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Is there someone in your life who has been affected by breast cancer?

Discussion in 'Cancer Survivors and Loved Ones' started by jj2, Aug 11, 2010.

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  1. jj2

    jj2 Moved On ECF Veteran

    May 30, 2009
    Hundred Acre Wood
  2. HeatherC

    HeatherC Ultra Member ECF Veteran

    Jun 30, 2010
    New York
    Sadly Yes. Many someones actually. My maternal grandmother died in 93 of breast cancer. I've been getting Mammograms since I was 29 or 30 becuz of the increased risk of it being in my family and smoking as well!! (WOW never thought of that..my risk goes down now that I'm not smoking) I have a friend from high school who does the three-day walk every year down in florida He wears a big pink bra (yes I said HE) on the OUTSIDE of his clothes. (I guess it's pretty popular too he's been on a couple different shows too tho I can't remember now which ones.) Hysterical picture BUT wow how supportive for this cause too!
     
  3. jj2

    jj2 Moved On ECF Veteran

    May 30, 2009
    Hundred Acre Wood
    I've got several friends but only one family member. My older sister. I had a lump they did a biopsy on and it came back negative. It was just a fibroid thing. This convinced her to go in have herself check and they found a lump. She called me in hysteria and I calmed her down by reminding her of what happened to me.
    Hers was cancerous though. Shortly after she had surgery and all of it had to be removed. Luckily they got to it early enough that she didn't have to have cemo. It's been almost ten years now and she is cancer free.:)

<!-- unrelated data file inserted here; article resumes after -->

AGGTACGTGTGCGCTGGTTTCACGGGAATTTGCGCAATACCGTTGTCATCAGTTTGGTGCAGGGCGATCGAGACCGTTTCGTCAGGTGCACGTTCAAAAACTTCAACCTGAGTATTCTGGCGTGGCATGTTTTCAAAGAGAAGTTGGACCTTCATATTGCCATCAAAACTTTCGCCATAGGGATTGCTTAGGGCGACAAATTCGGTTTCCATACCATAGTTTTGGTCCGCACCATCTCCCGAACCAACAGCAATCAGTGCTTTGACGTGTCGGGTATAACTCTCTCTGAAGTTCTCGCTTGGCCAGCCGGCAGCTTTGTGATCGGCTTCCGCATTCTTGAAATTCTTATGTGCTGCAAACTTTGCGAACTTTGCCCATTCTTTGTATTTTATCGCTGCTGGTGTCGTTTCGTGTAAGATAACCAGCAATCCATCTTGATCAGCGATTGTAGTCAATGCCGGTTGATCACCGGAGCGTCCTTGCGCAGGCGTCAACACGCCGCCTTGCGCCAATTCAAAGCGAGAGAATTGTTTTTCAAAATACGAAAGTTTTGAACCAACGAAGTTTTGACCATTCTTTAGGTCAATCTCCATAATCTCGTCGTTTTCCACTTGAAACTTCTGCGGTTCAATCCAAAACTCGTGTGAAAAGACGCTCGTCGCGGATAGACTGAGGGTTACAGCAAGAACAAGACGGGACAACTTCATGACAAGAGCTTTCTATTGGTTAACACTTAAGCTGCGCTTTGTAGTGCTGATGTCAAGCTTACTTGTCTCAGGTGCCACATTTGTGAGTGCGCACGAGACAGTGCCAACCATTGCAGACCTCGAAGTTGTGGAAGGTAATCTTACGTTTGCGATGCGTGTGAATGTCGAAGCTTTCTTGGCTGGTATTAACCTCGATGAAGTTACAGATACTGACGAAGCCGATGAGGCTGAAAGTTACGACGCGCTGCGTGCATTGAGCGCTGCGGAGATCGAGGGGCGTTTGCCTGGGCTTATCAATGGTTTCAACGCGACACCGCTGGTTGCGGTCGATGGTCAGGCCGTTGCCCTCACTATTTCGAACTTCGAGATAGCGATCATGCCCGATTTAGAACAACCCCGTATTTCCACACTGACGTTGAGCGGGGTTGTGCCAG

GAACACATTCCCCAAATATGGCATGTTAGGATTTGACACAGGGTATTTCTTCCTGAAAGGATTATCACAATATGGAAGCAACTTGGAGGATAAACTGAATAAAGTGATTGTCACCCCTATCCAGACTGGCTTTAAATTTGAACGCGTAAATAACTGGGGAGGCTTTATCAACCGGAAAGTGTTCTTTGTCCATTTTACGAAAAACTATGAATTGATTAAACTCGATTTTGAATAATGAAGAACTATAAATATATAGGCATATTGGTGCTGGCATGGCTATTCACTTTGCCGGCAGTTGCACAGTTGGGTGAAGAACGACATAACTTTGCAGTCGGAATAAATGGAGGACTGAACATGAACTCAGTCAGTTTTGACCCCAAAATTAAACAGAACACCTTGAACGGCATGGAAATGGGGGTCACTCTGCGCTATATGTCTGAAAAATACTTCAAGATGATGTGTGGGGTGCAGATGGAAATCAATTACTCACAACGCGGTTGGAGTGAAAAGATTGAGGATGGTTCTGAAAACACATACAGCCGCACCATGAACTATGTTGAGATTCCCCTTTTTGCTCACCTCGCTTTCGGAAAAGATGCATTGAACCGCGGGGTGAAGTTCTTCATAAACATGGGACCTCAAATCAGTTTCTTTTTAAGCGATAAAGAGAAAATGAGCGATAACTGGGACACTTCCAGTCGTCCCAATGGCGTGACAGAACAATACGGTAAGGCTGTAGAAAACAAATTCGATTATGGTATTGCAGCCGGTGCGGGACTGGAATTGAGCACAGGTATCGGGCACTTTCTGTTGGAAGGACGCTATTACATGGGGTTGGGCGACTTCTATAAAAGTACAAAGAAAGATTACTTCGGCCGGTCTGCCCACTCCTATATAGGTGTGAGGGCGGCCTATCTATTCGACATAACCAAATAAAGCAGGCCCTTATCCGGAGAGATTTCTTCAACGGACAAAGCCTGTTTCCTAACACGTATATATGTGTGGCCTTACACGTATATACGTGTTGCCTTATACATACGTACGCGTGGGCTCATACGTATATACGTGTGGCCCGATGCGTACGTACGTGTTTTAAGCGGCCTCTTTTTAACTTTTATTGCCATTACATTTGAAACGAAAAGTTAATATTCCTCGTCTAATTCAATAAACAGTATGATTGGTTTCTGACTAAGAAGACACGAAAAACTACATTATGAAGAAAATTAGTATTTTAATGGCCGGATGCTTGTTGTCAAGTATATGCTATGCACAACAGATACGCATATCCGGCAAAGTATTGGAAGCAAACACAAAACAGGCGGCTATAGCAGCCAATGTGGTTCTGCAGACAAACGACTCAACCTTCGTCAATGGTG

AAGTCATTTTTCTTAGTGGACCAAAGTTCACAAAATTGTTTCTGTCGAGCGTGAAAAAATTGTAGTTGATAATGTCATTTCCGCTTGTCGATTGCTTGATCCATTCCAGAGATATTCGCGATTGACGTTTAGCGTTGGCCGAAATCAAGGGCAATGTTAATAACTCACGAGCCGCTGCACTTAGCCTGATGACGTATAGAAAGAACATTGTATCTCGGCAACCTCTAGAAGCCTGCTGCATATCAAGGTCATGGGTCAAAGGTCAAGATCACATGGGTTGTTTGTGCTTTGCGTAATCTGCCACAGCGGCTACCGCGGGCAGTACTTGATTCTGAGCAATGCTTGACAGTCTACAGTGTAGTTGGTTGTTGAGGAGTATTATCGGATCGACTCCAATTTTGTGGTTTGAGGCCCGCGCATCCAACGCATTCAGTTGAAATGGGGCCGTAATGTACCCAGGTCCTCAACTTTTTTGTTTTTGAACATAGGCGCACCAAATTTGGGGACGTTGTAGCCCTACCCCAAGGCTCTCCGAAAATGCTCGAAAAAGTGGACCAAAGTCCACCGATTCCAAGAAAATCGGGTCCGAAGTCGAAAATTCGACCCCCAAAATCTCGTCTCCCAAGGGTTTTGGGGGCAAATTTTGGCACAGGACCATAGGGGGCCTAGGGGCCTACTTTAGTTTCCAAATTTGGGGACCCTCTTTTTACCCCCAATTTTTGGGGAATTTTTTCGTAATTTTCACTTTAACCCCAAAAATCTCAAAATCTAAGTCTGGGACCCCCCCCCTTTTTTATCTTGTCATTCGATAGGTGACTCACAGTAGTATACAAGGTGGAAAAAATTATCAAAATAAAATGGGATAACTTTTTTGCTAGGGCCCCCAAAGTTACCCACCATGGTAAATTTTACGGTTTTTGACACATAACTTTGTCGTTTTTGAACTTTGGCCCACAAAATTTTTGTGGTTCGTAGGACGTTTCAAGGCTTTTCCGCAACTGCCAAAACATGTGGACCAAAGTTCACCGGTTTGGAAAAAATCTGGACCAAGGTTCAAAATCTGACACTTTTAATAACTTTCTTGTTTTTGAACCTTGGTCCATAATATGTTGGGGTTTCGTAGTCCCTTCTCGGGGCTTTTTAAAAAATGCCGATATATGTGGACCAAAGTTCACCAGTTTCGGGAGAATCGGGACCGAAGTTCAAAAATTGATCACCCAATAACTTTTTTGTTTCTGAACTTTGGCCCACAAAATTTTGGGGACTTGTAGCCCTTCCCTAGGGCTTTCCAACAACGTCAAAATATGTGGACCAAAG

Edit: I am totally floored with myself because as I was talking about my sister, I forgot to mention my brother. Maybe because it wasn't from breast cancer or I just wanted to forget because I lost him to colon cancer. He was only 48.
     
  4. HeatherC

    HeatherC Ultra Member ECF Veteran

    Jun 30, 2010
    New York
    So great to hear a survivor story.
    When tomoxofin was still being tested my mother applied to be in the test group (she was denied because she'd had a hysterectomy and was therefore not eligible) But in the little education seminar they gave for her they said that EVERYONE including men are at risk for breast cancer and that EVERYONE could get it provided they live long enough etc.... So while some are more at risk than others EVERYONE should at least periodically get checked.
    Self exams!! Mammos all that...early detection is the best defense and even if a lump you find happens to be benign...at least you got checked!! Ok now I jump off my soap box LOL
     
  5. trukinlady

    trukinlady Resting In Peace ECF Veteran

    Feb 24, 2010
    Missouri, USA
    I was diagnosed with breast cancer at age 35. I actually saw the lump on the surface of my breast. I didn't think anything of it. There isn't any family history of breast cancer, except for one of my paternal aunts. My sister convinced me to have a mammogram, and that's when the cancer was discovered. It was Stage 2, and I'm glad it was caught early. I had a complete mastectomy, and reconstructive surgery.

    If that lump had not been visible, I would never have known it was there. I didn't feel it was necessary to do breast self-exams due to my age (35) and the family history. I thank God it was caught early! I now do the self exams, and have yearly mammograms. I stress to my female family members to go have mammograms. My oncologist told me that they should start being screened early due to my own cancer history (3 time survivor-that's for another thread). He recommended them to figure when to start doing mammograms was to subtract 10 years off the age I was at diagnosis. So when my neices reached 25 years old, I started badgering them to get mammograms!!